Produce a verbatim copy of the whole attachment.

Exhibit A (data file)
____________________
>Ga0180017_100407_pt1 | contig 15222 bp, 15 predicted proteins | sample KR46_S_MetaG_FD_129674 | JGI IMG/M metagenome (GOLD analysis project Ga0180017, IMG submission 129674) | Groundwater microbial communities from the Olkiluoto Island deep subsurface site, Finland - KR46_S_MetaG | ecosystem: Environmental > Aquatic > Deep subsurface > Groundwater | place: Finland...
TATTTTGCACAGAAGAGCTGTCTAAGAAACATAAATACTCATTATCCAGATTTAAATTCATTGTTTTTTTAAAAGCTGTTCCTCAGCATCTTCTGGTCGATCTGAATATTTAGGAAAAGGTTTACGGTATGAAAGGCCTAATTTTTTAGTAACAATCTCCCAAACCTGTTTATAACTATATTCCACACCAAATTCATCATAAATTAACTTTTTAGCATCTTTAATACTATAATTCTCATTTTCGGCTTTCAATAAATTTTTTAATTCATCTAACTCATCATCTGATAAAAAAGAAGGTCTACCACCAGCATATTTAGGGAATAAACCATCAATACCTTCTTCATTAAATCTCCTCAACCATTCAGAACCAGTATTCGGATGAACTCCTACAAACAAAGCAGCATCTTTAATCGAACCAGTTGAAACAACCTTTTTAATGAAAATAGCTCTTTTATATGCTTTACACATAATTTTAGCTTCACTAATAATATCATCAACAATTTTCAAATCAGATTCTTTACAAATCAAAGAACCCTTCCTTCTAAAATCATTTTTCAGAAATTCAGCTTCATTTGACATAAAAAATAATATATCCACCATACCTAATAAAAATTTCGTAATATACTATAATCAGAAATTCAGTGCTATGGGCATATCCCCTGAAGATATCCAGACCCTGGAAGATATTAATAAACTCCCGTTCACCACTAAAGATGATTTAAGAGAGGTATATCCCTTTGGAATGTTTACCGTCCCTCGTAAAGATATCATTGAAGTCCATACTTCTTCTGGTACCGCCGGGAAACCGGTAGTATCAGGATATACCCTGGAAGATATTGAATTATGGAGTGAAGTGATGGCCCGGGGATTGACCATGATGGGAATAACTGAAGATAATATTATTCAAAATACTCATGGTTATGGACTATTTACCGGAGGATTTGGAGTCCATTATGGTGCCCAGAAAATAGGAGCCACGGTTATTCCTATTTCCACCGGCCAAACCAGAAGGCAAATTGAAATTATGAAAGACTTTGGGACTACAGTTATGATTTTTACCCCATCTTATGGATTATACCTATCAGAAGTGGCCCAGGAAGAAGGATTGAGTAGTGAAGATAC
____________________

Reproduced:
>Ga0180017_100407_pt1 | contig 15222 bp, 15 predicted proteins | sample KR46_S_MetaG_FD_129674 | JGI IMG/M metagenome (GOLD analysis project Ga0180017, IMG submission 129674) | Groundwater microbial communities from the Olkiluoto Island deep subsurface site, Finland - KR46_S_MetaG | ecosystem: Environmental > Aquatic > Deep subsurface > Groundwater | place: Finland...
TATTTTGCACAGAAGAGCTGTCTAAGAAACATAAATACTCATTATCCAGATTTAAATTCATTGTTTTTTTAAAAGCTGTTCCTCAGCATCTTCTGGTCGATCTGAATATTTAGGAAAAGGTTTACGGTATGAAAGGCCTAATTTTTTAGTAACAATCTCCCAAACCTGTTTATAACTATATTCCACACCAAATTCATCATAAATTAACTTTTTAGCATCTTTAATACTATAATTCTCATTTTCGGCTTTCAATAAATTTTTTAATTCATCTAACTCATCATCTGATAAAAAAGAAGGTCTACCACCAGCATATTTAGGGAATAAACCATCAATACCTTCTTCATTAAATCTCCTCAACCATTCAGAACCAGTATTCGGATGAACTCCTACAAACAAAGCAGCATCTTTAATCGAACCAGTTGAAACAACCTTTTTAATGAAAATAGCTCTTTTATATGCTTTACACATAATTTTAGCTTCACTAATAATATCATCAACAATTTTCAAATCAGATTCTTTACAAATCAAAGAACCCTTCCTTCTAAAATCATTTTTCAGAAATTCAGCTTCATTTGACATAAAAAATAATATATCCACCATACCTAATAAAAATTTCGTAATATACTATAATCAGAAATTCAGTGCTATGGGCATATCCCCTGAAGATATCCAGACCCTGGAAGATATTAATAAACTCCCGTTCACCACTAAAGATGATTTAAGAGAGGTATATCCCTTTGGAATGTTTACCGTCCCTCGTAAAGATATCATTGAAGTCCATACTTCTTCTGGTACCGCCGGGAAACCGGTAGTATCAGGATATACCCTGGAAGATATTGAATTATGGAGTGAAGTGATGGCCCGGGGATTGACCATGATGGGAATAACTGAAGATAATATTATTCAAAATACTCATGGTTATGGACTATTTACCGGAGGATTTGGAGTCCATTATGGTGCCCAGAAAATAGGAGCCACGGTTATTCCTATTTCCACCGGCCAAACCAGAAGGCAAATTGAAATTATGAAAGACTTTGGGACTACAGTTATGATTTTTACCCCATCTTATGGATTATACCTATCAGAAGTGGCCCAGGAAGAAGGATTGAGTAGTGAAGATAC